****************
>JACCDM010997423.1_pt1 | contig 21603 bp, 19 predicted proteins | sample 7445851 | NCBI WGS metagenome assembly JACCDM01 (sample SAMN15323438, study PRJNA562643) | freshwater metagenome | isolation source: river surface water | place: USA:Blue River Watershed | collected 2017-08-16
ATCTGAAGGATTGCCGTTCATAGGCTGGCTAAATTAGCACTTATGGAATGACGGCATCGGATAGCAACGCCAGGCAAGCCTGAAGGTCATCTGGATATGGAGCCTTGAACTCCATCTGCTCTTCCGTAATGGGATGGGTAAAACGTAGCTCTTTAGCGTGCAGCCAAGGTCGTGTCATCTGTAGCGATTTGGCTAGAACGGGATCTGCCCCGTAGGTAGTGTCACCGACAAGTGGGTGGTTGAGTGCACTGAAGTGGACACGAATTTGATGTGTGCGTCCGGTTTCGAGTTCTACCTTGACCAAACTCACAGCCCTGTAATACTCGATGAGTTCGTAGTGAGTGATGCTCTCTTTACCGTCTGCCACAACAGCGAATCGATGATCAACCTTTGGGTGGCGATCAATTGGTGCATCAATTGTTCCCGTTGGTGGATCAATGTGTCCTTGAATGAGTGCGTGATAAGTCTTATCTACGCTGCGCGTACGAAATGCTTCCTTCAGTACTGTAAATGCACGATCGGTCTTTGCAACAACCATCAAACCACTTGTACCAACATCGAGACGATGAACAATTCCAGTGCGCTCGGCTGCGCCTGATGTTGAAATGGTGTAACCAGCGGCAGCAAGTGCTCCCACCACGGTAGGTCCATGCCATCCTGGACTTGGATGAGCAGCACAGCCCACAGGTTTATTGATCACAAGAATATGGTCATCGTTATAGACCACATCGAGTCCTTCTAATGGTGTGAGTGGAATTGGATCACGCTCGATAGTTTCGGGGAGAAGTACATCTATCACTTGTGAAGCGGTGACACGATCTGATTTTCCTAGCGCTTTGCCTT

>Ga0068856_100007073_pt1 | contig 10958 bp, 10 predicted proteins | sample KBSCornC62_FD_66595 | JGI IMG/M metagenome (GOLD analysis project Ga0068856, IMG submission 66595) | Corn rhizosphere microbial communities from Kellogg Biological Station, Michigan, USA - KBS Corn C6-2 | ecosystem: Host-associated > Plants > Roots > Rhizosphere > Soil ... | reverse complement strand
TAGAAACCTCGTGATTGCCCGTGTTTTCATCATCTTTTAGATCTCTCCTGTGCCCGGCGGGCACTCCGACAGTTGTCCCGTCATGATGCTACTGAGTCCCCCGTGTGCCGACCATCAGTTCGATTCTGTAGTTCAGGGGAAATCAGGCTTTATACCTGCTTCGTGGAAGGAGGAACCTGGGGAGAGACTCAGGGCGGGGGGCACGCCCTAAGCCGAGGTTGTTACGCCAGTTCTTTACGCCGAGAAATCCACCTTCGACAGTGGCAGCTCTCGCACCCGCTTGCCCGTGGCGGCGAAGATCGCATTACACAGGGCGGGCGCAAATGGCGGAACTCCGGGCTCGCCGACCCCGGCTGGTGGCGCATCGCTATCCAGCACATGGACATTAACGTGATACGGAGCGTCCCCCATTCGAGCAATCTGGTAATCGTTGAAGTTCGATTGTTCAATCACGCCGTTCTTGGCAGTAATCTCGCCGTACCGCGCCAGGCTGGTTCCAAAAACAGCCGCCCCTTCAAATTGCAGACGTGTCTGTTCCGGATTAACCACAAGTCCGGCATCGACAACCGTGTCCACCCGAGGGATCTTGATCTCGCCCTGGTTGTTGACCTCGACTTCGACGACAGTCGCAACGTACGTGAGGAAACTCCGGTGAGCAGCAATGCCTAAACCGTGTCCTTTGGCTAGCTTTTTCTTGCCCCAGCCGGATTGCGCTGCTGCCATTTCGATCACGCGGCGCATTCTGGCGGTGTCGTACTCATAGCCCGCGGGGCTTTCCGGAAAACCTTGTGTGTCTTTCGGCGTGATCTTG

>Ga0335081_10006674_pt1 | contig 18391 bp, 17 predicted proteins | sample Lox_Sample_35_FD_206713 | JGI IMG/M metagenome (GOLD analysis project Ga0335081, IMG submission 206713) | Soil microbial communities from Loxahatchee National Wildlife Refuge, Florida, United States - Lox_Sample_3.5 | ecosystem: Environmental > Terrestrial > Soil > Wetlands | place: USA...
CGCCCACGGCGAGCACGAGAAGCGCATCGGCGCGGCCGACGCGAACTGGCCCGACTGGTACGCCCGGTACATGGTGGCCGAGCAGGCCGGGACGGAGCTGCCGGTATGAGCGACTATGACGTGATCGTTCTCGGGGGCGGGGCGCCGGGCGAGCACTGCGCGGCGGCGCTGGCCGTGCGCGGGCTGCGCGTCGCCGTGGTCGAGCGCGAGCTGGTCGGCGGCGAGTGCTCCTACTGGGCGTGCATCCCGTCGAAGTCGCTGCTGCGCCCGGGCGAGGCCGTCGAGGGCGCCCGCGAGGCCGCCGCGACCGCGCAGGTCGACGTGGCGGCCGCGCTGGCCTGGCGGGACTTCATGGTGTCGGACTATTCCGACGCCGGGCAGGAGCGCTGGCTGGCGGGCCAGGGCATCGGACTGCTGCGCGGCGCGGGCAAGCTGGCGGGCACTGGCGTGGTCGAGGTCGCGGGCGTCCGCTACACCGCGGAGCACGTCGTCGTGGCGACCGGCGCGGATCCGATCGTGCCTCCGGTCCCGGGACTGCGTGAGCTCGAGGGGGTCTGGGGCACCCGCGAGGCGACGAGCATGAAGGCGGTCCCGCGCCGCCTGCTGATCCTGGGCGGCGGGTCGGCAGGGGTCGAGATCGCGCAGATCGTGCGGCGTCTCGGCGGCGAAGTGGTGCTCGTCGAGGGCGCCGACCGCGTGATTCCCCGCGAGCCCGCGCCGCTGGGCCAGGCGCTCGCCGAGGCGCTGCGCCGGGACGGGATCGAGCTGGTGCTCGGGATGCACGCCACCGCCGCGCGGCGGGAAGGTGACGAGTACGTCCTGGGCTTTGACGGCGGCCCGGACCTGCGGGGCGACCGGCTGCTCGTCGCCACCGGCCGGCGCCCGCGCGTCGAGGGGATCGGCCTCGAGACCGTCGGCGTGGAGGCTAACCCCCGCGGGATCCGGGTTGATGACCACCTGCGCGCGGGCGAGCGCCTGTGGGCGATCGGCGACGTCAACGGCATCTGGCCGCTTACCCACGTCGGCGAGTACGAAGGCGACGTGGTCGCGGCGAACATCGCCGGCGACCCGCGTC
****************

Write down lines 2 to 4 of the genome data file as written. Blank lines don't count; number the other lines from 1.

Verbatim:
ATCTGAAGGATTGCCGTTCATAGGCTGGCTAAATTAGCACTTATGGAATGACGGCATCGGATAGCAACGCCAGGCAAGCCTGAAGGTCATCTGGATATGGAGCCTTGAACTCCATCTGCTCTTCCGTAATGGGATGGGTAAAACGTAGCTCTTTAGCGTGCAGCCAAGGTCGTGTCATCTGTAGCGATTTGGCTAGAACGGGATCTGCCCCGTAGGTAGTGTCACCGACAAGTGGGTGGTTGAGTGCACTGAAGTGGACACGAATTTGATGTGTGCGTCCGGTTTCGAGTTCTACCTTGACCAAACTCACAGCCCTGTAATACTCGATGAGTTCGTAGTGAGTGATGCTCTCTTTACCGTCTGCCACAACAGCGAATCGATGATCAACCTTTGGGTGGCGATCAATTGGTGCATCAATTGTTCCCGTTGGTGGATCAATGTGTCCTTGAATGAGTGCGTGATAAGTCTTATCTACGCTGCGCGTACGAAATGCTTCCTTCAGTACTGTAAATGCACGATCGGTCTTTGCAACAACCATCAAACCACTTGTACCAACATCGAGACGATGAACAATTCCAGTGCGCTCGGCTGCGCCTGATGTTGAAATGGTGTAACCAGCGGCAGCAAGTGCTCCCACCACGGTAGGTCCATGCCATCCTGGACTTGGATGAGCAGCACAGCCCACAGGTTTATTGATCACAAGAATATGGTCATCGTTATAGACCACATCGAGTCCTTCTAATGGTGTGAGTGGAATTGGATCACGCTCGATAGTTTCGGGGAGAAGTACATCTATCACTTGTGAAGCGGTGACACGATCTGATTTTCCTAGCGCTTTGCCTT

>Ga0068856_100007073_pt1 | contig 10958 bp, 10 predicted proteins | sample KBSCornC62_FD_66595 | JGI IMG/M metagenome (GOLD analysis project Ga0068856, IMG submission 66595) | Corn rhizosphere microbial communities from Kellogg Biological Station, Michigan, USA - KBS Corn C6-2 | ecosystem: Host-associated > Plants > Roots > Rhizosphere > Soil ... | reverse complement strand
TAGAAACCTCGTGATTGCCCGTGTTTTCATCATCTTTTAGATCTCTCCTGTGCCCGGCGGGCACTCCGACAGTTGTCCCGTCATGATGCTACTGAGTCCCCCGTGTGCCGACCATCAGTTCGATTCTGTAGTTCAGGGGAAATCAGGCTTTATACCTGCTTCGTGGAAGGAGGAACCTGGGGAGAGACTCAGGGCGGGGGGCACGCCCTAAGCCGAGGTTGTTACGCCAGTTCTTTACGCCGAGAAATCCACCTTCGACAGTGGCAGCTCTCGCACCCGCTTGCCCGTGGCGGCGAAGATCGCATTACACAGGGCGGGCGCAAATGGCGGAACTCCGGGCTCGCCGACCCCGGCTGGTGGCGCATCGCTATCCAGCACATGGACATTAACGTGATACGGAGCGTCCCCCATTCGAGCAATCTGGTAATCGTTGAAGTTCGATTGTTCAATCACGCCGTTCTTGGCAGTAATCTCGCCGTACCGCGCCAGGCTGGTTCCAAAAACAGCCGCCCCTTCAAATTGCAGACGTGTCTGTTCCGGATTAACCACAAGTCCGGCATCGACAACCGTGTCCACCCGAGGGATCTTGATCTCGCCCTGGTTGTTGACCTCGACTTCGACGACAGTCGCAACGTACGTGAGGAAACTCCGGTGAGCAGCAATGCCTAAACCGTGTCCTTTGGCTAGCTTTTTCTTGCCCCAGCCGGATTGCGCTGCTGCCATTTCGATCACGCGGCGCATTCTGGCGGTGTCGTACTCATAGCCCGCGGGGCTTTCCGGAAAACCTTGTGTGTCTTTCGGCGTGATCTTG